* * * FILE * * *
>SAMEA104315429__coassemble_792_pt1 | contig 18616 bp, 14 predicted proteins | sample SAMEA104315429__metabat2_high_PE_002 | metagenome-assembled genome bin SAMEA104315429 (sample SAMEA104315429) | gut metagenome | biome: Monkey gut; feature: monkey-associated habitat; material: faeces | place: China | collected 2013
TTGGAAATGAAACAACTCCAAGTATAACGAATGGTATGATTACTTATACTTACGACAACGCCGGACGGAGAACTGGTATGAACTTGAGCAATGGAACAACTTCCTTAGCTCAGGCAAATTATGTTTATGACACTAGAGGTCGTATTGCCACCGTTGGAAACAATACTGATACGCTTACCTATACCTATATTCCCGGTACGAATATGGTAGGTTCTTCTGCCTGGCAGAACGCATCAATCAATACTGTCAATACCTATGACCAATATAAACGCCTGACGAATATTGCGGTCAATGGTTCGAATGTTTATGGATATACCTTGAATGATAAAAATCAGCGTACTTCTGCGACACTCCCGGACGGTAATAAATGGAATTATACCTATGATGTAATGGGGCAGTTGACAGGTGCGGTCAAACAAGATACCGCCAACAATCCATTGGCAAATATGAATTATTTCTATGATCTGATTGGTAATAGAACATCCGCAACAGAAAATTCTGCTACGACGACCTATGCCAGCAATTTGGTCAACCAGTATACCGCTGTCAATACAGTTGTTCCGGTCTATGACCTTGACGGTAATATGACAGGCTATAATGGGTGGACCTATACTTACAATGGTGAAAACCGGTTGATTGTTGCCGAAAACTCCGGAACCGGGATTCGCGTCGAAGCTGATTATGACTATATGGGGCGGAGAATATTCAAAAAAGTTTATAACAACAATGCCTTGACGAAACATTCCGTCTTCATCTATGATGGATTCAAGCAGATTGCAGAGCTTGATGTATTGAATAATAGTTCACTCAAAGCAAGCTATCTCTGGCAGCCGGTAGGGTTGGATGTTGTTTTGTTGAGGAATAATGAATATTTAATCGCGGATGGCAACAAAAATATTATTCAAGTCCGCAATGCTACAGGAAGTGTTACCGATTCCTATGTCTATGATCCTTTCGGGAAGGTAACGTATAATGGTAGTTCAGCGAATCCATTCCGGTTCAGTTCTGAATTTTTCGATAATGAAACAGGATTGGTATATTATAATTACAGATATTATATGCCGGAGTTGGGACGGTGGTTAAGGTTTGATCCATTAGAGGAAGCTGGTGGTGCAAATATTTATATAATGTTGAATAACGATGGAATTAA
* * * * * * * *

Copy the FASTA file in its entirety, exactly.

>SAMEA104315429__coassemble_792_pt1 | contig 18616 bp, 14 predicted proteins | sample SAMEA104315429__metabat2_high_PE_002 | metagenome-assembled genome bin SAMEA104315429 (sample SAMEA104315429) | gut metagenome | biome: Monkey gut; feature: monkey-associated habitat; material: faeces | place: China | collected 2013
TTGGAAATGAAACAACTCCAAGTATAACGAATGGTATGATTACTTATACTTACGACAACGCCGGACGGAGAACTGGTATGAACTTGAGCAATGGAACAACTTCCTTAGCTCAGGCAAATTATGTTTATGACACTAGAGGTCGTATTGCCACCGTTGGAAACAATACTGATACGCTTACCTATACCTATATTCCCGGTACGAATATGGTAGGTTCTTCTGCCTGGCAGAACGCATCAATCAATACTGTCAATACCTATGACCAATATAAACGCCTGACGAATATTGCGGTCAATGGTTCGAATGTTTATGGATATACCTTGAATGATAAAAATCAGCGTACTTCTGCGACACTCCCGGACGGTAATAAATGGAATTATACCTATGATGTAATGGGGCAGTTGACAGGTGCGGTCAAACAAGATACCGCCAACAATCCATTGGCAAATATGAATTATTTCTATGATCTGATTGGTAATAGAACATCCGCAACAGAAAATTCTGCTACGACGACCTATGCCAGCAATTTGGTCAACCAGTATACCGCTGTCAATACAGTTGTTCCGGTCTATGACCTTGACGGTAATATGACAGGCTATAATGGGTGGACCTATACTTACAATGGTGAAAACCGGTTGATTGTTGCCGAAAACTCCGGAACCGGGATTCGCGTCGAAGCTGATTATGACTATATGGGGCGGAGAATATTCAAAAAAGTTTATAACAACAATGCCTTGACGAAACATTCCGTCTTCATCTATGATGGATTCAAGCAGATTGCAGAGCTTGATGTATTGAATAATAGTTCACTCAAAGCAAGCTATCTCTGGCAGCCGGTAGGGTTGGATGTTGTTTTGTTGAGGAATAATGAATATTTAATCGCGGATGGCAACAAAAATATTATTCAAGTCCGCAATGCTACAGGAAGTGTTACCGATTCCTATGTCTATGATCCTTTCGGGAAGGTAACGTATAATGGTAGTTCAGCGAATCCATTCCGGTTCAGTTCTGAATTTTTCGATAATGAAACAGGATTGGTATATTATAATTACAGATATTATATGCCGGAGTTGGGACGGTGGTTAAGGTTTGATCCATTAGAGGAAGCTGGTGGTGCAAATATTTATATAATGTTGAATAACGATGGAATTAA